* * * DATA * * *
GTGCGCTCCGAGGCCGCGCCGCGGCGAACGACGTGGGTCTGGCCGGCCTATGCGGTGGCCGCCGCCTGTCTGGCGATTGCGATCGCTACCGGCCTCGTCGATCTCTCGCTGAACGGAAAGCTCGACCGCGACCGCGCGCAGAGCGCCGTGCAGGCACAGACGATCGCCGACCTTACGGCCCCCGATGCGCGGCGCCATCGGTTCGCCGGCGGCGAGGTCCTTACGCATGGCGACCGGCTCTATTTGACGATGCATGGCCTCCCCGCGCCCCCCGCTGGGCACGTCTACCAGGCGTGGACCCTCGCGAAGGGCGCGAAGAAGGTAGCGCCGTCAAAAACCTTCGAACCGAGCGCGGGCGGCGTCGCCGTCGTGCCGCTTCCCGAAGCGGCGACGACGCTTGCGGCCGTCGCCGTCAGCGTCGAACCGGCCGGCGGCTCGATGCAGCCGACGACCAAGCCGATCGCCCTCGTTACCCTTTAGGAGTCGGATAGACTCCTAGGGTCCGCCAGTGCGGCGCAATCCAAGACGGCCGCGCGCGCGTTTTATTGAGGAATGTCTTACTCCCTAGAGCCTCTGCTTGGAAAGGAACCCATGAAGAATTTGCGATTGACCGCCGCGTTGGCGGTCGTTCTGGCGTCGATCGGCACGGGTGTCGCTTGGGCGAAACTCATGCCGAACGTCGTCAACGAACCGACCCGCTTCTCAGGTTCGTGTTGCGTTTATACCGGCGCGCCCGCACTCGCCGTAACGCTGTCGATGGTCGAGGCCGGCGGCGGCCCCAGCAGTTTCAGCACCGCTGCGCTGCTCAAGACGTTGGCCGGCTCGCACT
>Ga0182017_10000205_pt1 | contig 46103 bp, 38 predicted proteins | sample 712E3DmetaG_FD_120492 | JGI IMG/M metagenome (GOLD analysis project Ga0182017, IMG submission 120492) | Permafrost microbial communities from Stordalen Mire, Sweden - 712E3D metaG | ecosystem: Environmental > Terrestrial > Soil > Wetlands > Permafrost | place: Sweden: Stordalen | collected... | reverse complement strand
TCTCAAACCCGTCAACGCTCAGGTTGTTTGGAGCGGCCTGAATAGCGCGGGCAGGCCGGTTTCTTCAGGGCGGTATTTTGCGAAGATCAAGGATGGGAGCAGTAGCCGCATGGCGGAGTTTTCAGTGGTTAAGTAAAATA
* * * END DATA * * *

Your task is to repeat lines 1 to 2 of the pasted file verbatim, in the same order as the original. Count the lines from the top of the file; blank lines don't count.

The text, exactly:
GTGCGCTCCGAGGCCGCGCCGCGGCGAACGACGTGGGTCTGGCCGGCCTATGCGGTGGCCGCCGCCTGTCTGGCGATTGCGATCGCTACCGGCCTCGTCGATCTCTCGCTGAACGGAAAGCTCGACCGCGACCGCGCGCAGAGCGCCGTGCAGGCACAGACGATCGCCGACCTTACGGCCCCCGATGCGCGGCGCCATCGGTTCGCCGGCGGCGAGGTCCTTACGCATGGCGACCGGCTCTATTTGACGATGCATGGCCTCCCCGCGCCCCCCGCTGGGCACGTCTACCAGGCGTGGACCCTCGCGAAGGGCGCGAAGAAGGTAGCGCCGTCAAAAACCTTCGAACCGAGCGCGGGCGGCGTCGCCGTCGTGCCGCTTCCCGAAGCGGCGACGACGCTTGCGGCCGTCGCCGTCAGCGTCGAACCGGCCGGCGGCTCGATGCAGCCGACGACCAAGCCGATCGCCCTCGTTACCCTTTAGGAGTCGGATAGACTCCTAGGGTCCGCCAGTGCGGCGCAATCCAAGACGGCCGCGCGCGCGTTTTATTGAGGAATGTCTTACTCCCTAGAGCCTCTGCTTGGAAAGGAACCCATGAAGAATTTGCGATTGACCGCCGCGTTGGCGGTCGTTCTGGCGTCGATCGGCACGGGTGTCGCTTGGGCGAAACTCATGCCGAACGTCGTCAACGAACCGACCCGCTTCTCAGGTTCGTGTTGCGTTTATACCGGCGCGCCCGCACTCGCCGTAACGCTGTCGATGGTCGAGGCCGGCGGCGGCCCCAGCAGTTTCAGCACCGCTGCGCTGCTCAAGACGTTGGCCGGCTCGCACT
>Ga0182017_10000205_pt1 | contig 46103 bp, 38 predicted proteins | sample 712E3DmetaG_FD_120492 | JGI IMG/M metagenome (GOLD analysis project Ga0182017, IMG submission 120492) | Permafrost microbial communities from Stordalen Mire, Sweden - 712E3D metaG | ecosystem: Environmental > Terrestrial > Soil > Wetlands > Permafrost | place: Sweden: Stordalen | collected... | reverse complement strand